What’s interesting for me about all these programmes, apart from the fact that almost all of them are deeply concerned with religious questions approached mostly in non-Christian terms, is that driving a lot of their development is the question: “what does it mean to be a human being?” In them people are put into situations of conflict and danger with creatures that are like human beings in different ways but which are not human beings. Often two things happen: on the one hand mistakes are made about deciding which non-humans should and which should not be treated as if they were human, which should be given the rights and consideration we give one another, mistakes either of wrongly including them or of wrongly excluding them. On the other hand some people prove not to be worthy of the status of person, they act so badly as to lost their right to be treated as people. In exploring these possibilities over many episodes and a variety of situations television drama can challenge us to think about what it is to be fully and properly human.

 

This is also one of the main themes of the Bible. Early in the first book of this massive collection we are told that God made us in his image to reign over the living things of the earth. Most of the story of the Bible is concerned with our failure to live up to what we were created to and God’s attempts to help us to realise our true nature. Like a long running TV drama it traces the development both of its characters and of their situation. In this case the central character is God and his main relationship is with his chosen people, Israel, and through them with the human beings who are the focus of his love and concern for all creation. This relationship reaches its climax in Jesus, who represents at the same time the whole of Israel and is also God himself. In Jesus everything is changed in the re-creation of the human race in the one Paul refers to as the second Adam.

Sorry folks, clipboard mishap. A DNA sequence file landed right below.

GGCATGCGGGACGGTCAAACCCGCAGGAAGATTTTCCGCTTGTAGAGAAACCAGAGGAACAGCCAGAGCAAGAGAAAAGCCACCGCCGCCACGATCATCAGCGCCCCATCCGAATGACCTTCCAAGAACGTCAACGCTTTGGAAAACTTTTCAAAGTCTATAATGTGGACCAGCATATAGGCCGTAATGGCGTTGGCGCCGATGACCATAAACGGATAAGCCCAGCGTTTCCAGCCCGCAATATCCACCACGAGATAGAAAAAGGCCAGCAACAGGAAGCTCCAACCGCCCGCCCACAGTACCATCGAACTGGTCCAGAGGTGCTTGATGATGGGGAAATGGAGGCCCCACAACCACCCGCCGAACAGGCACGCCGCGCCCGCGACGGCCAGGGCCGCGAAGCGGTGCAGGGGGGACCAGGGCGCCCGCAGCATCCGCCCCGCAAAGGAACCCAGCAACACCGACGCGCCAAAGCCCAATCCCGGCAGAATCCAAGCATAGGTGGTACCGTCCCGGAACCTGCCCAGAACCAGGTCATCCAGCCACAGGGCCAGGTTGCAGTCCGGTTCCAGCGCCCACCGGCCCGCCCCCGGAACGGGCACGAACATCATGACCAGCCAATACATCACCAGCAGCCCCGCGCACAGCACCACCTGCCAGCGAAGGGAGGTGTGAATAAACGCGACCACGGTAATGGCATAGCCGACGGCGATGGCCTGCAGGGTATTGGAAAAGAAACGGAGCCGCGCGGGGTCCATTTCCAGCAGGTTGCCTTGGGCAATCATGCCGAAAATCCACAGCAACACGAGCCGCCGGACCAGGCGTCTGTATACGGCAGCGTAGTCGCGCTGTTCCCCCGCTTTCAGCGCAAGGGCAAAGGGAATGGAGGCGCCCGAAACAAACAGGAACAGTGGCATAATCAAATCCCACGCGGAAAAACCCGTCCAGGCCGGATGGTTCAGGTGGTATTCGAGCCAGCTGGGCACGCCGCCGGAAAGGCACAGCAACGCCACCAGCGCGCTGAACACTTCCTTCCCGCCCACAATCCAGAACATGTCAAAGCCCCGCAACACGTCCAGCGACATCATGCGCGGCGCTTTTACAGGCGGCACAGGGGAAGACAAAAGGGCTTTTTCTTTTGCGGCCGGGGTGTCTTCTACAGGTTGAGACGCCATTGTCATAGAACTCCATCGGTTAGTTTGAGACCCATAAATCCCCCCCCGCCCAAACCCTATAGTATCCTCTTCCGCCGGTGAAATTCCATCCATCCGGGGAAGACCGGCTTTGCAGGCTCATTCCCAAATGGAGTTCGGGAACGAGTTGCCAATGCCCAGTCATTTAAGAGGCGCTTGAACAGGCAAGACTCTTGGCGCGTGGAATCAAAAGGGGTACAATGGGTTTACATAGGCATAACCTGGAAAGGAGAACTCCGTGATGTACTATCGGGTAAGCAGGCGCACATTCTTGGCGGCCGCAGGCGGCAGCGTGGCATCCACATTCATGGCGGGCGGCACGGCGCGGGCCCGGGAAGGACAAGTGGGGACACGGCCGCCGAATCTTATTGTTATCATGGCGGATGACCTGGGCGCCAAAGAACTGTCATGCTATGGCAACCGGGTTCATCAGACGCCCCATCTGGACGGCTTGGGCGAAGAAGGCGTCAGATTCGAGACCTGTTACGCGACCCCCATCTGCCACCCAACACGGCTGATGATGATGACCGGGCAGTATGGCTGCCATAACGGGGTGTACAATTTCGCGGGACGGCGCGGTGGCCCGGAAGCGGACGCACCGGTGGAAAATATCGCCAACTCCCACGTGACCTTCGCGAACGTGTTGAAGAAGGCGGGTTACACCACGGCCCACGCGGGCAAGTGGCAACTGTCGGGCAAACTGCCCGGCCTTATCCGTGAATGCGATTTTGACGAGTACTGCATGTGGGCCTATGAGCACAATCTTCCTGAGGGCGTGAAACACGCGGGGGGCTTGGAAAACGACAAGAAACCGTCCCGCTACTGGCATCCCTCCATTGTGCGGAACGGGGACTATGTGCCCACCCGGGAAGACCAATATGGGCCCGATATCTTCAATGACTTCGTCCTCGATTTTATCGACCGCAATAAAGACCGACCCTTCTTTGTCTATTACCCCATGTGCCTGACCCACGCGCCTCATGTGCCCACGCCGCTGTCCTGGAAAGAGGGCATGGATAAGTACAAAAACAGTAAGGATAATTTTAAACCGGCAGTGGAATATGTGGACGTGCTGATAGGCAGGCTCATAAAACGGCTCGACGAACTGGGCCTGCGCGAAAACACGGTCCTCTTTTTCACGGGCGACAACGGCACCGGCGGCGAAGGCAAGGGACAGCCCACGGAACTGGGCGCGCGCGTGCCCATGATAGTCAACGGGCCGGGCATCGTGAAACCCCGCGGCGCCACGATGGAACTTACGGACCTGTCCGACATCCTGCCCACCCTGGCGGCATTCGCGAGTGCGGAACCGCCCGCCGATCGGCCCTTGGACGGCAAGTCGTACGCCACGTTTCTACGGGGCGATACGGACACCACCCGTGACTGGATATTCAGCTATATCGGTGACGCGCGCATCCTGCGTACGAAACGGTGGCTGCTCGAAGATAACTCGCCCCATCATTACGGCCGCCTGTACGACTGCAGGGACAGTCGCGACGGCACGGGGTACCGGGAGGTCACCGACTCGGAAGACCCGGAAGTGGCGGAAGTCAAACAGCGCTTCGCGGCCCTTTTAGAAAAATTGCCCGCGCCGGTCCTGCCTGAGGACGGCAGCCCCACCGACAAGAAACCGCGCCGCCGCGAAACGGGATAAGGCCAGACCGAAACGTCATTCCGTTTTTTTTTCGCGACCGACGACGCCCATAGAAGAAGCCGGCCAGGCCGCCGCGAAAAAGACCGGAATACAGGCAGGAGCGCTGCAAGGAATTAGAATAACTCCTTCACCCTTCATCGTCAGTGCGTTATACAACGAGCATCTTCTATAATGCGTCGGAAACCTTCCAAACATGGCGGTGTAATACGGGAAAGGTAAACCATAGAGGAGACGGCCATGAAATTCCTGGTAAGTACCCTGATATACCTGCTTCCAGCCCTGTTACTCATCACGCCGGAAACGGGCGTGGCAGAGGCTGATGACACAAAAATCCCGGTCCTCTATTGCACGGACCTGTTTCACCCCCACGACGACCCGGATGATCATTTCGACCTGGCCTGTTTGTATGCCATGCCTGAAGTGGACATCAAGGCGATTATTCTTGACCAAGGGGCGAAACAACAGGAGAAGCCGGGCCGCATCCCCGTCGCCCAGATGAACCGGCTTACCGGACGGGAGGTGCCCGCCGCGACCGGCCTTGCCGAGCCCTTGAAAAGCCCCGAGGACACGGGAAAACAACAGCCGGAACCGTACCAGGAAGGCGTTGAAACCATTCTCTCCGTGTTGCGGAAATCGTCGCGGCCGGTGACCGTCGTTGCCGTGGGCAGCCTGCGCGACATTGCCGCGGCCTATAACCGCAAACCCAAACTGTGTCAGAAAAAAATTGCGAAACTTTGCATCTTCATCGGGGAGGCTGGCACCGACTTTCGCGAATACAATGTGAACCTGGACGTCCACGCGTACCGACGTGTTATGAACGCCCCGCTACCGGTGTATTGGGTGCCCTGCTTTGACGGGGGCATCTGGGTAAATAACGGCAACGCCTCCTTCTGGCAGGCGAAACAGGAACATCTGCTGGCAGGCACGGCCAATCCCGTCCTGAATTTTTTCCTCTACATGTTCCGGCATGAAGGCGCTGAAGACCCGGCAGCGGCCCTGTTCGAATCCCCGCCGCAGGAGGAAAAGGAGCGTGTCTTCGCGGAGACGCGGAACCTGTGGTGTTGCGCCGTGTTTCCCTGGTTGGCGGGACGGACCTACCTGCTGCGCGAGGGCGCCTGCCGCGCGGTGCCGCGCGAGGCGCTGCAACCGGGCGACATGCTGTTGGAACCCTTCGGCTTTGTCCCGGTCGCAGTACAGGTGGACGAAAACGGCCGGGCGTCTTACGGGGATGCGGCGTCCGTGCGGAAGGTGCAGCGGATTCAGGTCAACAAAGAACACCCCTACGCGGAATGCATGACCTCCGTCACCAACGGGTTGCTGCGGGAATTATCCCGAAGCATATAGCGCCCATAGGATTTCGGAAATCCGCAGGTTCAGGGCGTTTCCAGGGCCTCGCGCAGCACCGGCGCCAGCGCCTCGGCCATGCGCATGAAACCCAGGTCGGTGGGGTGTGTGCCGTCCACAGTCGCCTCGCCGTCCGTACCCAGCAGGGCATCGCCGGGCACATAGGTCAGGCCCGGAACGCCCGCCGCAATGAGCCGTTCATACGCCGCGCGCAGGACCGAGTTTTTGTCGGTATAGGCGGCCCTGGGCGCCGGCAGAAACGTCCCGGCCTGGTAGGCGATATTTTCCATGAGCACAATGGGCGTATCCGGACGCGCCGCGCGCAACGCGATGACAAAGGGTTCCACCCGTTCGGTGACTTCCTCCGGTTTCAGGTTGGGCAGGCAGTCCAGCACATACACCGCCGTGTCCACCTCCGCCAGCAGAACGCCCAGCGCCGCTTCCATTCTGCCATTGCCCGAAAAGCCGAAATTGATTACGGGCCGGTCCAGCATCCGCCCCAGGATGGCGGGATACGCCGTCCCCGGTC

In this second Adam, this Christ, the man Jesus we see humanity perfected, we see ourselves as we are intended to be and as we will be.

 

To return to the television programmes I referred to earlier they are right to worry that we don’t know how to tell the difference between what really is and what is not really a human being. They are right to suggest that often we don’t deserve the honour of that name, of the name of the creature made in the image of God. When we abuse our powers and our abilities, when we take the sovereignty we have been given and exploit and mistreat other people and the animals with whom we share life, when we behave as if our appetites justify actions that fail to respect creation, then we become less than human. They are right, too, to suggest that in order to deserve the name of human being we have to extend our concern and our fellowship beyond our biological species. To be “sovereign” in the sense Genesis means requires that we recognise all life as belonging to our community. We are sovereign not over mere things without rights. The Biblical ruler is bound by responsibilities of justice and righteousness to those he or she rules.

 

To say that Jesus is a man is to say that we are, until we come to be like him, are less than human. This is not an absolute thing, in being less than human we are not inhuman, we remain bearers of the image of God, but we are works in progress. This again is a common theme of the shows I’m talking about. Nobody stands still, we are all in movement towards or away from being fully, perfectly, human. This movement is one we make in community and through our interactions with others. As we learn to love and to care, to really see and to know one another we learn to be human. As we learn to manipulate and exploit, to use and abuse others we become less human. Above all as we enter into relationship with Jesus, as we come to know and to love him, we experience what a person, a real person, is.